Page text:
24 June 2016
Yan-Shih Lin est une écophysiologiste et une modélisatrice. Ses travaux s’efforcent de combler le fossé entre les expérimentateurs et les modélisateurs. Financée par le LabEx ARBRE, elle travaille au sein de l’UMR Ecologie et Ecophysiologie Forestières et elle participe au projet INTERDROUGHT. Ce projet collaboratif implique des équipes de l’INRA (Nancy-Lorraine), de l’Université de Lorraine et de l’Institut fédéral de recherches sur la forêt, la neige et le paysage (WSL) de Zürich.
Ci-dessous l’interview qu’elle nous a accordée récemment.
Where are you from originally? And where do you live currently?
I was born and raised in Taipei, Taiwan. Before moving to Nancy where I am currently based, I lived in Sydney, Australia and in Auckland, New Zealand for about nine years.
Tell us about your science — what is your specific focus at the moment and why is it important?
I am interested in understanding how terrestrial ecosystem may respond to climate change, in particular the responses to elevated temperature and drought. I use both ecophysiological experimental methods and modeling approaches to study this topic at leaf, whole tree and ecosystem scales. Given that the global temperature is projected to rise and the drought events are predicted to be more frequent in many parts of the world, I think to understand how our ecosystem may respond to these changes is one of the many pressing issues at the moment.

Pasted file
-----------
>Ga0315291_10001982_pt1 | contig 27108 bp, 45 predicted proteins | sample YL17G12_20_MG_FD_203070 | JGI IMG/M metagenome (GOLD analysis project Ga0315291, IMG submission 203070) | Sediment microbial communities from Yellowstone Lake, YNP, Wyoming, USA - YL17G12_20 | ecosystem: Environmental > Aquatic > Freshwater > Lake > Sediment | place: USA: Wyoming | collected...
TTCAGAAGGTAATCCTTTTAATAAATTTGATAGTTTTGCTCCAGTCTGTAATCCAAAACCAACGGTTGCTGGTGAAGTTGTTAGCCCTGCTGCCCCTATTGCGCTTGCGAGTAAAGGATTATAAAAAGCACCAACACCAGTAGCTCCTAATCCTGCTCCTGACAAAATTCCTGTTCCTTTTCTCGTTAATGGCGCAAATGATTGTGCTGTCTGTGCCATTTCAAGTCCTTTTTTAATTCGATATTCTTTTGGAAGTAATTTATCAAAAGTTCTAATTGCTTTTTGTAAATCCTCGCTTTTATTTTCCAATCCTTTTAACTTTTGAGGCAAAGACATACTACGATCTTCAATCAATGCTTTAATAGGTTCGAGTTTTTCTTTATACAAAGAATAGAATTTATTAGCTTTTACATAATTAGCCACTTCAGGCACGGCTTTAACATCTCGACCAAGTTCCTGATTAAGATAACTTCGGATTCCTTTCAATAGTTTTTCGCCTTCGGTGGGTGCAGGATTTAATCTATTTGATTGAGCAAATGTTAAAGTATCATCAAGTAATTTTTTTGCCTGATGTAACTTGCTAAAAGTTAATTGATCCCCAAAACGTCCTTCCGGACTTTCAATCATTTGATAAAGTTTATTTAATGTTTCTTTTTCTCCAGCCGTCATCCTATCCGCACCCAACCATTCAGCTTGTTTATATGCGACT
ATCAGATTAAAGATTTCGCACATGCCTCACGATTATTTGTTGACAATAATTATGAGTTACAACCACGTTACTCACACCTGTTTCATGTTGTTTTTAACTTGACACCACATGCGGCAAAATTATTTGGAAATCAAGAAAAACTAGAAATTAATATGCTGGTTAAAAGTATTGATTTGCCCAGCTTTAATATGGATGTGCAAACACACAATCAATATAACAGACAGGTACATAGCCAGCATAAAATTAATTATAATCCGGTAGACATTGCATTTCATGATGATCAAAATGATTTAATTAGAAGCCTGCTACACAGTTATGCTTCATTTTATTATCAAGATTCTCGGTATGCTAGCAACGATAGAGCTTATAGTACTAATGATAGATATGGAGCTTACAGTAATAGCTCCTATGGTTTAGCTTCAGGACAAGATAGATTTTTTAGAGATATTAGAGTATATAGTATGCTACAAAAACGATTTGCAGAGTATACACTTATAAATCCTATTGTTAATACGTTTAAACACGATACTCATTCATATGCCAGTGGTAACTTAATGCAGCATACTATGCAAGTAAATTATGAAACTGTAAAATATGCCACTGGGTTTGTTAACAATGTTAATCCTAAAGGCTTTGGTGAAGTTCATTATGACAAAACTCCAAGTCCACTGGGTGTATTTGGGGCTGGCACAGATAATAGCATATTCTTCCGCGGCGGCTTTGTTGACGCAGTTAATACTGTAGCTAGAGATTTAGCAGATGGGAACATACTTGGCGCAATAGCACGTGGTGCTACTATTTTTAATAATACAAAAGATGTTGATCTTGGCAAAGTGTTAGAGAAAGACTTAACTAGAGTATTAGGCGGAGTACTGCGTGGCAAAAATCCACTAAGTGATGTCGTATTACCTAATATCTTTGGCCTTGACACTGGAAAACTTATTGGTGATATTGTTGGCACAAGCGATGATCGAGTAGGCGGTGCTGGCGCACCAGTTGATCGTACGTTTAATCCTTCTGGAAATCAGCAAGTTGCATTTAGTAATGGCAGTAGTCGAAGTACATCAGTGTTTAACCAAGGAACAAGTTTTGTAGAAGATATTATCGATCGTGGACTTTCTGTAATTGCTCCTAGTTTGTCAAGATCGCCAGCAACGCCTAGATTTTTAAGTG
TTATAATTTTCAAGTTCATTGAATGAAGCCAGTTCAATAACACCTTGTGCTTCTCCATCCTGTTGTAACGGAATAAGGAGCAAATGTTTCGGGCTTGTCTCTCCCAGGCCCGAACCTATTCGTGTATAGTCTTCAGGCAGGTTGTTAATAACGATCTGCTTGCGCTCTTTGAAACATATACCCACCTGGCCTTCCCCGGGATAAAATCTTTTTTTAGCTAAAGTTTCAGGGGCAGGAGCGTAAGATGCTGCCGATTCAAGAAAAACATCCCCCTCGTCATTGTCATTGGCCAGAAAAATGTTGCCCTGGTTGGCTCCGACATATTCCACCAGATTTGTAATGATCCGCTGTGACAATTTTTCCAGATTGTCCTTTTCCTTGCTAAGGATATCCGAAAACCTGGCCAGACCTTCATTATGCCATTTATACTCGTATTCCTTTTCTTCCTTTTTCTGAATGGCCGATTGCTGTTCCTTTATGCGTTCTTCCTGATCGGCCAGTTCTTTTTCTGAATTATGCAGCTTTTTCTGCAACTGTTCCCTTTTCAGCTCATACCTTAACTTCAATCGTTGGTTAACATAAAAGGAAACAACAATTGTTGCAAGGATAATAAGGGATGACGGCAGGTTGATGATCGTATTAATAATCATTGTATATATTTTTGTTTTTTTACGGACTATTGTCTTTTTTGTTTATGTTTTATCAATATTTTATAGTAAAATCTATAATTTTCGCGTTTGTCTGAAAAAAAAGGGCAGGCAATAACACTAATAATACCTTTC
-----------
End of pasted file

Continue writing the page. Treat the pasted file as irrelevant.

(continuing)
Take us through your career path and what brought you here specifically to work at INRA with the INTERDROUGHT project and the EEF team?
I completed my undergrad and master studies at National Taiwan University in Taiwan, where I had a mentor who always encourages his mentees to pursue their academic career overseas. With his encouragement and help, I spent three months at Oregon State University in the United States during my masters studies and that was when I had my first taste of studying abroad and decided to continue on this path.
After I completed my masters degree, I worked as a research assistant in the Research Centre for Environmental Changes at Academia Sinica, the most prestigious national academy in Taiwan, where I had the privilege of meeting many excellent scientists from around the world. This reinforced my determination to pursue a higher degree overseas.
18 months after worked at the Academia Sinica, I was very fortunate to receive a full scholarship with three years of stipends for my PhD studies working in the Hawkesbury Institute for the Environment at the Western Sydney University in Australia. During my PhD work, I was trained as an ecophysiologist, supervised by Prof David Ellsworth and I focused on studying how Eucalyptus trees, the most dominated tree genus in Australia, may respond to elevated temperature and CO2. During that time, I met Dr. Erwin Dreyer and Dr. Daniel Epron from INRA and that was when I was made aware of the existence of the INRA Nancy-Lorraine center and the numerous high quality research outputs from this institute.